Along with Jason & The Argonauts, Dune, Bladerunner, Robocop and Star Wars, DOTD firmly embedded its teeth into my brain and conscience during my Primary School days - it really did strike a nerve. As a young sprout with an imagination, I was fascinated not only by the slobbering masses of grey matter driven amblers, but the whole fantasy of being locked in a shopping mall - the tactics you'd have to employ, when to sleep, when to skirmish, what to collect. Everytime DOTD came on TV (and that was a lot during the 80's) we'd sit down as a family and watch the gore unfold.
Naturally, as a kid I was oblivious to a lot of DOTD's subtexts on religion, abortion and immigration. However, being from Dundee, one quickly saw the correlation between the masses of lost zombies and the vacuous bumbling crowds of The Wellgate. Romero's scathing social commentary and witty satire on the unstoppable growth of consumer America was as frightening as it was entertaining; perhaps even scarier that 40 years or so (!!) on people still have this inexorable urge to stuff their lives with unnecessary products and materialistic possessions in some sort of desperately blind attempt to forge meaningful and fortuitous lives for themselves. Anyhow, I digress. Seeing that one could refer to such people as 'half-loaves', it's only appropriate that I call my latest piece - 'Dawn of the Bread'.
Let's take a look at the original:
An absolute classic. I remember it vividly as a child. What amazed me was its minimalist approach with it's eye-catching gradient sky. There were a few variations on the colour scheme over the years for re-releases and video, etc. A lot of horror movies at that time (and especially the move into the 80's with Nightmare, Evil Dead, Basket Case et al) used photography or had incredibly detailed (or vibrant comic book style) artwork. The artwork on the American release of Fulci's infamous Zombi 2 was a photograph of De Rossi's iconic zombie whilst the British release was a striking painting of a huge decaying hand bursting from the ground. To this day I can't think of any other horror film that has been represented in a similar manner to DOTD. If anybody does know of one then please let me know.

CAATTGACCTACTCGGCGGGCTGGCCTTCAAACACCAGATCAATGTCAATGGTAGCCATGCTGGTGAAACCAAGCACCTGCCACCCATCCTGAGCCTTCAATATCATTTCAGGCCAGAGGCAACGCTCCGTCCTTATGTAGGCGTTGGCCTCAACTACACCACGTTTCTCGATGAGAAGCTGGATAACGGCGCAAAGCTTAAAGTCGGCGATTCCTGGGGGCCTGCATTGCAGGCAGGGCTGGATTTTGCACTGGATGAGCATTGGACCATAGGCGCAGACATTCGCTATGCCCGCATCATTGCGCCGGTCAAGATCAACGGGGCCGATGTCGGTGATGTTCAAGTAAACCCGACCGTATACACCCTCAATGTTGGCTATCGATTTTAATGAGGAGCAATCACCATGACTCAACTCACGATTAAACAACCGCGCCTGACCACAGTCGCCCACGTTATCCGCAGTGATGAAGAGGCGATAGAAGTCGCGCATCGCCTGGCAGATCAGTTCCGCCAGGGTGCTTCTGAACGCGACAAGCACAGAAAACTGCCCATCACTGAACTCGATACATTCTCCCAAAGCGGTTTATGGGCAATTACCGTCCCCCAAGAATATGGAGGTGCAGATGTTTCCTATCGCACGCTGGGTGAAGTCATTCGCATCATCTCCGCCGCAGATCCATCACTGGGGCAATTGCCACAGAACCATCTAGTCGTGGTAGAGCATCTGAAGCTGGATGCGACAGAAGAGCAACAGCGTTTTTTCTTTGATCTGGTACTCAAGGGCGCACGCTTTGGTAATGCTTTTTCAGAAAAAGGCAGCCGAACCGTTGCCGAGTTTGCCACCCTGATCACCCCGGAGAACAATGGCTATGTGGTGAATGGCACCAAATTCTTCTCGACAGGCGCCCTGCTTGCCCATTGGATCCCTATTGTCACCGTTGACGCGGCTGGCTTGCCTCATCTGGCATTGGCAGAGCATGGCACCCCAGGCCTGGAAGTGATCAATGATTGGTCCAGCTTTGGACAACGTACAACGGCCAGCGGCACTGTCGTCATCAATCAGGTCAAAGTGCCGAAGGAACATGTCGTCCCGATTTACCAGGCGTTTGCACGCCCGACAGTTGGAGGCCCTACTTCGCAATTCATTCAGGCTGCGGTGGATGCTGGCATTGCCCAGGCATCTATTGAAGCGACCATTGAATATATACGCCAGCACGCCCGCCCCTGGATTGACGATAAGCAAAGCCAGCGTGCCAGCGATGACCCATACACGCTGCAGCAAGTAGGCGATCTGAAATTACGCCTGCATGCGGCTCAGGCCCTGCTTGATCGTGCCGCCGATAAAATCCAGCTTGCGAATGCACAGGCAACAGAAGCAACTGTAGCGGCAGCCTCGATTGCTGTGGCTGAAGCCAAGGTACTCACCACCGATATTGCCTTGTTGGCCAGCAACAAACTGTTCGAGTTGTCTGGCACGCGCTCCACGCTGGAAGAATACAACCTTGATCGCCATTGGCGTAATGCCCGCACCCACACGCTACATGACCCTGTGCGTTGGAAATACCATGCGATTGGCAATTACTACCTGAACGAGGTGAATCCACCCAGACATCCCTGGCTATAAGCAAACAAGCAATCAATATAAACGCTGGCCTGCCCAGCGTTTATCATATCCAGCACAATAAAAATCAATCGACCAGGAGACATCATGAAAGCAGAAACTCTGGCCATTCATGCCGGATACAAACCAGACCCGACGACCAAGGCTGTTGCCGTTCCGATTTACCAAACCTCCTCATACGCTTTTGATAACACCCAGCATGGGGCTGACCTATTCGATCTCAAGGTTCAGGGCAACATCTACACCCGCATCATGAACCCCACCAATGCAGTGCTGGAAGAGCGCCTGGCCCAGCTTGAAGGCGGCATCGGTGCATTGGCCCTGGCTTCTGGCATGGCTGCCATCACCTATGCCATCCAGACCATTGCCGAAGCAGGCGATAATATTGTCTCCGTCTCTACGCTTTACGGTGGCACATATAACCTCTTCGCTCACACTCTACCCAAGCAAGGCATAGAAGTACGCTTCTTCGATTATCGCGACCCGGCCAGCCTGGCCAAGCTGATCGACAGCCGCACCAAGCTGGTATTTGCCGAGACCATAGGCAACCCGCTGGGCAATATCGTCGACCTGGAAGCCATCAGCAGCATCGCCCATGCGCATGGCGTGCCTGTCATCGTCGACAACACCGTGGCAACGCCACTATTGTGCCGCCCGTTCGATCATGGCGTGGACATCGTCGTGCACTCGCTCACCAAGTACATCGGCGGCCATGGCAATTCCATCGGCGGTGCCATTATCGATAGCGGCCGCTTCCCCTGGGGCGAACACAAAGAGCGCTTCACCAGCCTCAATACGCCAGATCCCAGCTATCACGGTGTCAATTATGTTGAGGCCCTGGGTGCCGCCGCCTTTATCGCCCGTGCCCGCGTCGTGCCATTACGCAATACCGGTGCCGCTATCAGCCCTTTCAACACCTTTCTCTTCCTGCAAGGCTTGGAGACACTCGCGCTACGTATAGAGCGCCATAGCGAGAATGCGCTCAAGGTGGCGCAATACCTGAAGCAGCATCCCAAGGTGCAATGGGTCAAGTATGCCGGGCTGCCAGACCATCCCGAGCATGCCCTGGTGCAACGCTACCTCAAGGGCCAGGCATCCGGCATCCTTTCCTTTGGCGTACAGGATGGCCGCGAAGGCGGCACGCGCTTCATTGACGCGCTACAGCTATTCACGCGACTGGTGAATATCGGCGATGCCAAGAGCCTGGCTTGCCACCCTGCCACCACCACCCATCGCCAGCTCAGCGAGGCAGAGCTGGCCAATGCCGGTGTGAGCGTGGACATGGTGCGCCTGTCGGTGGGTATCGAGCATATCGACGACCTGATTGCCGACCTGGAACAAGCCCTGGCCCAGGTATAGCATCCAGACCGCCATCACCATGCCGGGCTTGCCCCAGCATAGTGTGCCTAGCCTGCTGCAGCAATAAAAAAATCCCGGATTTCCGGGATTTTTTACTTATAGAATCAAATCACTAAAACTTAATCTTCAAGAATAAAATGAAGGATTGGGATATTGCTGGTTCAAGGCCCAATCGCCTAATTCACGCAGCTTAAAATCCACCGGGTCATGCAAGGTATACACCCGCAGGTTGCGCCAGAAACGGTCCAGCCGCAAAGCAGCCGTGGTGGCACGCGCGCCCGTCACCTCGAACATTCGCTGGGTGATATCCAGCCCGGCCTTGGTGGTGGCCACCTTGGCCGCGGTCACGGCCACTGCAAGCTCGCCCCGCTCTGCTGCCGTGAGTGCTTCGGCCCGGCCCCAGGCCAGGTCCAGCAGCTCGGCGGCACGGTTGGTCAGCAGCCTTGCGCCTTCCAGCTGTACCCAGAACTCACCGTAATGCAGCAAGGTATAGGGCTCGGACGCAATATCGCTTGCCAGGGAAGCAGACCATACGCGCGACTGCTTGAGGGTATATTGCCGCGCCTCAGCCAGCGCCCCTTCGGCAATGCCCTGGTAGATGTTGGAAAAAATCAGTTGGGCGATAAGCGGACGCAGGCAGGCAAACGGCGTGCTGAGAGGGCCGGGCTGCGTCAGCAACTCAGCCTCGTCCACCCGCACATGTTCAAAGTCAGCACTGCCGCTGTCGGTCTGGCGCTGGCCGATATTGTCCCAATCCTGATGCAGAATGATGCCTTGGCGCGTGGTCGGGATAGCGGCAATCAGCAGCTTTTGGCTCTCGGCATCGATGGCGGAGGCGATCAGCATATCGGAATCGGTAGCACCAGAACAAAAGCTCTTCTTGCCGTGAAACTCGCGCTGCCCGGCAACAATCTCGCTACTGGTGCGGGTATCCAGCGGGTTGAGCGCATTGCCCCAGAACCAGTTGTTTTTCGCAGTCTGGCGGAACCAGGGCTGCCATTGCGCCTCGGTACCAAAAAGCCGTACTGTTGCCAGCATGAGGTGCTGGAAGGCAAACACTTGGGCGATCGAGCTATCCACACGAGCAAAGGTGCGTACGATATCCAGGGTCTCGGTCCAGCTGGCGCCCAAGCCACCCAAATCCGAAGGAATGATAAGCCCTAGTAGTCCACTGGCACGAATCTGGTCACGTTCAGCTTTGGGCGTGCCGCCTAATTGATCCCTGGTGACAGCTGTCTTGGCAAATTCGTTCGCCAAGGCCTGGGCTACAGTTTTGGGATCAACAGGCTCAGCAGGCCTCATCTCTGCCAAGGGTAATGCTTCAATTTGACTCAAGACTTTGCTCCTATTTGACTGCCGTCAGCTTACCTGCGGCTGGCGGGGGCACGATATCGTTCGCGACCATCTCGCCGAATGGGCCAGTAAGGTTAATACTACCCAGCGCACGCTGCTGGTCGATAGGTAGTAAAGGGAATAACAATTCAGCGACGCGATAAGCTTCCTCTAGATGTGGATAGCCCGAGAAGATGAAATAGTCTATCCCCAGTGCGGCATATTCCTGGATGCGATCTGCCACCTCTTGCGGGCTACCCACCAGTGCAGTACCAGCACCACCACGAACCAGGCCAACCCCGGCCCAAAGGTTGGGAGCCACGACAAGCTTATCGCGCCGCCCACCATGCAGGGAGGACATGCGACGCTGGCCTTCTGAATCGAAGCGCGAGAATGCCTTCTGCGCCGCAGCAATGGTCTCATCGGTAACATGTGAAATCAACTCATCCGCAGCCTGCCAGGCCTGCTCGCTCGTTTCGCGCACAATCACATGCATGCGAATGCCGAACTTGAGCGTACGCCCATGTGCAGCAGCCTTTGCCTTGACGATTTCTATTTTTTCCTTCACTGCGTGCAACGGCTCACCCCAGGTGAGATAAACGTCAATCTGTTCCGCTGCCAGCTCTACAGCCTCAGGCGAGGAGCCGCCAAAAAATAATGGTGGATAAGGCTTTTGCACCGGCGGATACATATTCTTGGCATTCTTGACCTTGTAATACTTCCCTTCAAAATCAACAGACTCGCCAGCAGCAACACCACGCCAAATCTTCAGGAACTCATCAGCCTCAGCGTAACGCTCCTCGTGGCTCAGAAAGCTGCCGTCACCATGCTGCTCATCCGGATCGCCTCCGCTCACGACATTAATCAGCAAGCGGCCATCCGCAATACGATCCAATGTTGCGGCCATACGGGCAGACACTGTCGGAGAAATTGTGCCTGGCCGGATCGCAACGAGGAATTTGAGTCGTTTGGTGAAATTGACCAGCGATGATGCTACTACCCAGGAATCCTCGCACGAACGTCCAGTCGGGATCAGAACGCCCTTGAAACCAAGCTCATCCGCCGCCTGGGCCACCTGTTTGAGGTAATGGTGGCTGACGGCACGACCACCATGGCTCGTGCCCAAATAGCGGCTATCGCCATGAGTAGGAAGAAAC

Upon further inspection of the poster, I realised that the zombie isn't positioned exactly in the centre, the alignment of 'DAWN OF THE DEAD' is a law unto its own, and the last 'D' in 'DEAD' is different to the others - notice the bottom right of it.
Whether this was intentional or not I have no idea. Regardless, I decided to keep these little nuances in my poster.